NSAIDs cause an increased risk of serious cardiovascular thrombotic events, including myocardial infarction and stroke, which can be fatal. This risk may occur early in treatment and may increase with duration of use. Fenoprofen is contraindicated in the setting of CABG surgery. NSAIDs also cause an increased risk of serious gastrointestinal (GI) adverse events, including bleeding, ulceration, and perforation of the stomach or intestines, which can be fatal. These events can occur at any time during use and without warning symptoms. Elderly patients and patients with a prior history of peptic ulcer disease and/or GI bleeding are at greater risk for serious GI events .
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Fenoprofen is a nonsteroidal anti-inflammatory drug (NSAID) used to treat mild to moderate pain, and helps to relieve symptoms of arthritis (osteoarthritis and rheumatoid arthritis), such as inflammation, swelling, stiffness, and joint pain. This medicine does not cure arthritis and will help you only as long as you continue to use it.
This medicine is available only with your doctor's prescription.
For safe and effective use of this medicine, do not use more of it, do not use it more often, and do not use it for a longer time than ordered by your doctor. Using too much of this medicine may increase the chance of unwanted effects, especially in elderly patients.
This medicine comes with a Medication Guide. Read and follow these instructions carefully. Ask your doctor if you have any questions.
To lessen stomach upset, you may take this medicine with food or milk. .
Swallow the tablet whole. Do not break, crush, divide, or chew it. .
When used for severe or continuing arthritis, this medicine must be taken regularly as ordered by your doctor in order for it to help you. This medicine usually begins to work within one week, but in severe cases up to two weeks or even longer may pass before you begin to feel better. Also, several weeks may pass before you feel the full effects of this medicine. .
The dose of this medicine will be different for different patients. Follow your doctor's orders or the directions on the label. The following information includes only the average doses of this medicine. If your dose is different, do not change it unless your doctor tells you to do so.
The amount of medicine that you take depends on the strength of the medicine. Also, the number of doses you take each day, the time allowed between doses, and the length of time you take the medicine depend on the medical problem for which you are using the medicine.
- For oral dosage form (capsules):
- For mild to moderate pain:
- Adults—200 milligrams (mg) every 4 to 6 hours as needed.
- Children—Use and dose must be determined by your doctor. .
- For rheumatoid arthritis and osteoarthritis:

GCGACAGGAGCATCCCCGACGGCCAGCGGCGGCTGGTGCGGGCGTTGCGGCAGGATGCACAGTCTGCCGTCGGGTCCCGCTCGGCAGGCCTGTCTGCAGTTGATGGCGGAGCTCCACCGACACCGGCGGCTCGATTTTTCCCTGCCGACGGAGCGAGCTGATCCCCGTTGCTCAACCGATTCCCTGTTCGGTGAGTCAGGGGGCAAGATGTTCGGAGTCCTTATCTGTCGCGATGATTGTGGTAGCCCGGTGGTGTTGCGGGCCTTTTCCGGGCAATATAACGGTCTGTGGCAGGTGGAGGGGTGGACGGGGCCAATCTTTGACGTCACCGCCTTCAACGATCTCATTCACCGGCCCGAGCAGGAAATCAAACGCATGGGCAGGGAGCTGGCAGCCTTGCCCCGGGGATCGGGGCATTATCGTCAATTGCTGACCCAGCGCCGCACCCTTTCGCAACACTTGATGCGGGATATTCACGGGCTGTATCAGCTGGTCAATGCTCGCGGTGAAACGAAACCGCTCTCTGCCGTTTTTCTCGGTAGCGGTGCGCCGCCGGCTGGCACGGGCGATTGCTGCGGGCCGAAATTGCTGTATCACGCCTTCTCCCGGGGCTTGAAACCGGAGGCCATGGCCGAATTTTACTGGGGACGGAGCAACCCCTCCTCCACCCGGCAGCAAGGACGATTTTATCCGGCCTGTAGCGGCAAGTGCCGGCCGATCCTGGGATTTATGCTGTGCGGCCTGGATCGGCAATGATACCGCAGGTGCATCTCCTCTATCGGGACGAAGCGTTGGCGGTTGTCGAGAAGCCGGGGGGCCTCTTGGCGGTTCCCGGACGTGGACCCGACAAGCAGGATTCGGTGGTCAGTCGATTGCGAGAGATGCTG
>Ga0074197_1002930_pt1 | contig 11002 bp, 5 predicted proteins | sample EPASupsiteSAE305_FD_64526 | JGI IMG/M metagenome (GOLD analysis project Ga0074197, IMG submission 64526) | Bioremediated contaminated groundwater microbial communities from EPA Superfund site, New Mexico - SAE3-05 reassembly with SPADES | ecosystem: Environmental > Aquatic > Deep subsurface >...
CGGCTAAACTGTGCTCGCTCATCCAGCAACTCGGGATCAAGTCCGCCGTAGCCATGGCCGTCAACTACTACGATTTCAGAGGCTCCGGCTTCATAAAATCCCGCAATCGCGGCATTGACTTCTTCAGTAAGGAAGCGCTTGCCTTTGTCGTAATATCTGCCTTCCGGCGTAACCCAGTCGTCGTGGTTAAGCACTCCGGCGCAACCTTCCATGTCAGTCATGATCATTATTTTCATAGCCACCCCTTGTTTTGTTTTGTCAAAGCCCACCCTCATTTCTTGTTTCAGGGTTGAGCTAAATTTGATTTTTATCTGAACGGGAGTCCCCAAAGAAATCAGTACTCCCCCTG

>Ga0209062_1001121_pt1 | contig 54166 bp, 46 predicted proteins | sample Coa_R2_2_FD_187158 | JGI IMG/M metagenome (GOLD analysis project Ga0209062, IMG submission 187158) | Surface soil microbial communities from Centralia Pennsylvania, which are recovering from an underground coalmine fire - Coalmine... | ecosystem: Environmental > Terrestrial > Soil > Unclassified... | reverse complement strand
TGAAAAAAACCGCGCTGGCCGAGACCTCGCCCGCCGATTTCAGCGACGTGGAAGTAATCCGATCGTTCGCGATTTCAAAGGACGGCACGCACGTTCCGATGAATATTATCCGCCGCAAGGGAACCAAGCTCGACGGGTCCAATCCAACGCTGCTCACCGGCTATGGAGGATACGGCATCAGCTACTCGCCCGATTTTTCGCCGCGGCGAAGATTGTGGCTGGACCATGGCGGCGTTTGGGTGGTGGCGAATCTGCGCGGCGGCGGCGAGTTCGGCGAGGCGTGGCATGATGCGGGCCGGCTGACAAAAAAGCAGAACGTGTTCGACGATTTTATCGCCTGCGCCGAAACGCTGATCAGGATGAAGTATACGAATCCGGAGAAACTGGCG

- Adults—At first, 400 to 600 mg three or four times a day. Your doctor may increase or decrease your dose as needed. However, the dose usually is not more than 3200 mg per day.
- Children—Use and dose must be determined by your doctor. .
- For mild to moderate pain:
If you miss a dose of this medicine, take it as soon as possible. However, if it is almost time for your next dose, skip the missed dose and go back to your regular dosing schedule. Do not double doses.
Use & StorageTOP
Store the medicine in a closed container at room temperature, away from heat, moisture, and direct light. Keep from freezing.
Keep out of the reach of children.
Do not keep outdated medicine or medicine no longer needed.
Ask your healthcare professional how you should dispose of any medicine you do not use.
In deciding to use a medicine, the risks of taking the medicine must be weighed against the good it will do. This is a decision you and your doctor will make. For this medicine, the following should be considered:
Tell your doctor if you have ever had any unusual or allergic reaction to this medicine or any other medicines. Also tell your health care professional if you have any other types of allergies, such as to foods, dyes, preservatives, or animals. For non-prescription products, read the label or package ingredients carefully.
Appropriate studies have not been performed on the relationship of age to the effects of fenoprofen in the pediatric population. Safety and efficacy have not been established.
Appropriate studies performed to date have not demonstrated geriatric-specific problems that would limit the usefulness of fenoprofen in the elderly. However, elderly patients are more likely to have age-related kidney, liver, or heart problems, which may require caution and an adjustment in the dose for patients receiving fenoprofen.
There are no adequate studies in women for determining infant risk when using this medication during breastfeeding. Weigh the potential benefits against the potential risks before taking this medication while breastfeeding.
Although certain medicines should not be used together at all, in other cases two different medicines may be used together even if an interaction might occur. In these cases, your doctor may want to change the dose, or other precautions may be necessary. When you are taking this medicine, it is especially important that your healthcare professional know if you are taking any of the medicines listed below. The following interactions have been selected on the basis of their potential significance and are not necessarily all-inclusive.
Using this medicine with any of the following medicines is not recommended. Your doctor may decide not to treat you with this medication or change some of the other medicines you take.
Using this medicine with any of the following medicines is usually not recommended, but may be required in some cases. If both medicines are prescribed together, your doctor may change the dose or how often you use one or both of the medicines.
- Amtolmetin Guacil
- Bismuth Subsalicylate
- Choline Magnesium Trisalicylate